Because adjacent bottles move on to distributor plate 58 in staggered relationship, they will move across and off it in much the same relationship except insofar as some variability exists on the bottom or wall of a bottle, or in the position Otf an infed bottle. Therefore, bottles entering the left-hand portion of plate 58 will move across and 01f that portion of the plate and to the left-hand side of divider 60 while those entering the right-hand portion of the divider will continue upon that portion and to the right of the divider. A particular advantage of using a fixed distributor plate such as 58, and feeding bottles thereto in staggered relationship, is that if a bottle should happen to become positioned on plate 58 directly in alignment with the point of divider 60, a suc'ceeeding laterally offset bottle will push the first bottle to one side or the other of the divider so that no jam can occur. It will be observed that because the bottles are fed to conveyor 54 in such a way that they will be staggered on that conveyor, a bottle offset with respect'to a bottle centered on divider 60 is always nearby, pariticularly'because bottles may become laterally displaced from each other during movement upon plate :58, which has a length approximately three times the diameter of the bottles being handled. In short, with the bottles being fed upon plate 53 in staggered relationship, it will be almost impossible for two immediately adjacent bottles to remain in single line formation directly in alignment with divider 60 and, in any event, the then following bottles will break up that alignment by lateral pressure.

As shown in Figure 2, two spring plates 61 project in a trailing V from the infeed end of divider 60. The plates 61 are so disposed that bottles contacting therewith will be deflected to the position indicated by the bottles at B1, that is, in line with one of two divider plates 66a shown at the upper portionof Figure 2 and hereinafter described. Bottles moving along conveyor 62 in this position will be more evenly distributed by distributor plate 64 because such bottles will not be in contact with any guide surface when they reach plate The second distributor plate 64 has a length approximately three times the bottle diameter and its outfeed edge is positioned at the outfeed end of divider 60. When the bottles reach plate 64, the action will be much the same as occurred at plate 58. That is, while a bottle may initially tend to stop when it first contacts with plate 64, it will be pushed forward by succeeding bottles placed upon the plate by' conveyor 62. Guide plates 66 supported by one or more crossbars 67 are suitably supported and spaced above the surface of conveyor 62 so that bottles may move beneath the bars 67. The centermost of the five guide plates 66 is in alignment with the guide plate 60 and the remaining guide plates 66 are separated from each other by a distance very slightly greater than the diameter of the bottles being handled. The outfeed end of divider plate 60 is reduced in thickness to have the same thickness as the centrally disposed plate of the vertically extending guide plates 66.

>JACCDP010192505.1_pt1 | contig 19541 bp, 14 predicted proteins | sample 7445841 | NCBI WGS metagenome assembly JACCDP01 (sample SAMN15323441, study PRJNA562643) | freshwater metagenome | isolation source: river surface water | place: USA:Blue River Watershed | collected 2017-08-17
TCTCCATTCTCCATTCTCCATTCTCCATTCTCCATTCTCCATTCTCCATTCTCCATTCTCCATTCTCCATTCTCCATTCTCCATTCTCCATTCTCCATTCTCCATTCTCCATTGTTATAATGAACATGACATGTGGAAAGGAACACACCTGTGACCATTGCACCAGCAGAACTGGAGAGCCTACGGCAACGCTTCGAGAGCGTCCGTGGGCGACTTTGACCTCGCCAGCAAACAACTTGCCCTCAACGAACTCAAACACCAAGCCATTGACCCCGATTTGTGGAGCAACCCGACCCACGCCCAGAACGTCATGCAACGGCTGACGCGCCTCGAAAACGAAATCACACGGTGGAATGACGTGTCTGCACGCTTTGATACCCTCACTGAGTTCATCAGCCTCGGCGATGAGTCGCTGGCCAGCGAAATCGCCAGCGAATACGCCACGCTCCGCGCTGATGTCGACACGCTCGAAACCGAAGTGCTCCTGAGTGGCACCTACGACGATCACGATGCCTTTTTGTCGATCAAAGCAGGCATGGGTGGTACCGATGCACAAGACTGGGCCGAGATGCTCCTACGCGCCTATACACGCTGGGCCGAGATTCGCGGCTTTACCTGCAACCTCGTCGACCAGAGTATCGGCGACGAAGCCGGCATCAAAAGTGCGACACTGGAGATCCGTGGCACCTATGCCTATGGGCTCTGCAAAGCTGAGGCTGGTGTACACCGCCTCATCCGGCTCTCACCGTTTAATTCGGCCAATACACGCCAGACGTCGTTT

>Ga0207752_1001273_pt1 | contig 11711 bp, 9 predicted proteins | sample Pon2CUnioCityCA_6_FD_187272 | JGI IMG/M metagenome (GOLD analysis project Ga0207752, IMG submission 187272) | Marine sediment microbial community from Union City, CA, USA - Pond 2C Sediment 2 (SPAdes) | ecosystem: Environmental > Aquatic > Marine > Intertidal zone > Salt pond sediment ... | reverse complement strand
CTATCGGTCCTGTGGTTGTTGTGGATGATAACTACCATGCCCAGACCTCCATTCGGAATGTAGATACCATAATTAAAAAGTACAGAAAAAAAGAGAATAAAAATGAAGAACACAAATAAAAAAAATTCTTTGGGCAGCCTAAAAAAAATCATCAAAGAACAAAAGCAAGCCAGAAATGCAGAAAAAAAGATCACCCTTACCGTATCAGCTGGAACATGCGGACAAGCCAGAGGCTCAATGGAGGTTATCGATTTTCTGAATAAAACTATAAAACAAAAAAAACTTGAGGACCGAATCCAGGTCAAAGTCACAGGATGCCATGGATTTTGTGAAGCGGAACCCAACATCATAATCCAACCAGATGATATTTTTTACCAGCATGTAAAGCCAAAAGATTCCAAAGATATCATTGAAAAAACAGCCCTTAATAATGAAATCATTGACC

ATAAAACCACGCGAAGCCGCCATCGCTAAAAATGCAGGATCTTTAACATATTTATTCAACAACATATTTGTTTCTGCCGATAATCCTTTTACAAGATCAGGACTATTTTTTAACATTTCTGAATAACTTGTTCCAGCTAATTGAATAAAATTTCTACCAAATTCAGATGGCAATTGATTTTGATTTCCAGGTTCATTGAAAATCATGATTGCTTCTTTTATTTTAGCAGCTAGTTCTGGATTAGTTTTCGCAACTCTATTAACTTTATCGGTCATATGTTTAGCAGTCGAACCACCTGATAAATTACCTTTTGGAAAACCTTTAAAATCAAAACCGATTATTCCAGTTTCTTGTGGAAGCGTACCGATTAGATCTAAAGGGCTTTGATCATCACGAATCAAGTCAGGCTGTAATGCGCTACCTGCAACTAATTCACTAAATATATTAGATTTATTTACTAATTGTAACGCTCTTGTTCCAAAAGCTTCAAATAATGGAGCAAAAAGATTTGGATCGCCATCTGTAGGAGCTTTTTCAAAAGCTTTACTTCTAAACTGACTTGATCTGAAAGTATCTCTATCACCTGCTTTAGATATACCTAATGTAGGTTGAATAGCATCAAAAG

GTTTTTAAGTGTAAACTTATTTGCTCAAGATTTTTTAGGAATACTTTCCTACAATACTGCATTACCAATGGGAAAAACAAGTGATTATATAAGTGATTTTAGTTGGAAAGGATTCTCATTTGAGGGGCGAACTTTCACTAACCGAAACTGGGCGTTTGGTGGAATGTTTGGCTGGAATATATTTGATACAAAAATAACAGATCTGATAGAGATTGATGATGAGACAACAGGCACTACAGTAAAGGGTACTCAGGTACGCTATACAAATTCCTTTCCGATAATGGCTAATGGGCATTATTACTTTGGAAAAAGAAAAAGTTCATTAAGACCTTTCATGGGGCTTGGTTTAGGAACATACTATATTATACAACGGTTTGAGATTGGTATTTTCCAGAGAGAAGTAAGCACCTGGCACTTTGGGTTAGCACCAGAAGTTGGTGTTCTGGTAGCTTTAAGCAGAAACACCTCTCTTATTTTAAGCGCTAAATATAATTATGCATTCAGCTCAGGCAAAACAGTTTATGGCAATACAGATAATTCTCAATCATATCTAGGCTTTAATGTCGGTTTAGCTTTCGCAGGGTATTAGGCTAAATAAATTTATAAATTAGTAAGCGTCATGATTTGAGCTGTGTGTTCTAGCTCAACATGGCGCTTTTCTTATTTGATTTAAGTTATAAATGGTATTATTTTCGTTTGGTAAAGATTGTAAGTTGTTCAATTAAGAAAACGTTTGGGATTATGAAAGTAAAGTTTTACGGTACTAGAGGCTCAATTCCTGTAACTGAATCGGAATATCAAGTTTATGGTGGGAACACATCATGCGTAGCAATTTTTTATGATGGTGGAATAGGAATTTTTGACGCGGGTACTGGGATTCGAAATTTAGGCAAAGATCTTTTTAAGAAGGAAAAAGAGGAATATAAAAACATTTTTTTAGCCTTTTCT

The guide plates 66 terminate closely adjacent the outfeed edge of the distributor plate 64 and as bottles move across distributor plate 64 in staggered relationship they will divide into four rows separated by the guide plates 66, It will be observed that bottles cannot contact the edges of any of the guide plates 66 except the two designated 66a which are immediately adjacent the center guide plate 66. The edges of these two gudie plates may be bevelled as indicated at 66b but, in any event, as has been pointed out with respect to the distributor plate 58 and divider 60, should a bottle advance directly toward the edge 66b, the forward and lateral pressure exerted thereon by succeeding bottles will insure that a bottle caught on an edge 66b will be moved radially away from that edge and thereby move between the guide plates. As has been stated above, the outfeed ends of the guide plates 66 are at the gate mechanism 68.

As is indicated in Figure 1, the conveyor 62 continues across the upper portion of the table 70, with the upper surface of the conveyor flush with the surface 72 of the table. Suitable sprocket wheels to drive conveyor 62 and direct its lower run back toward the sprocket 122 beneath distributor plate 58 may be positioned beneath table 70 and, more particularly, beneath the pusher mechanism 80. A motor, not shown, will drive the table mounted sprocket wheels.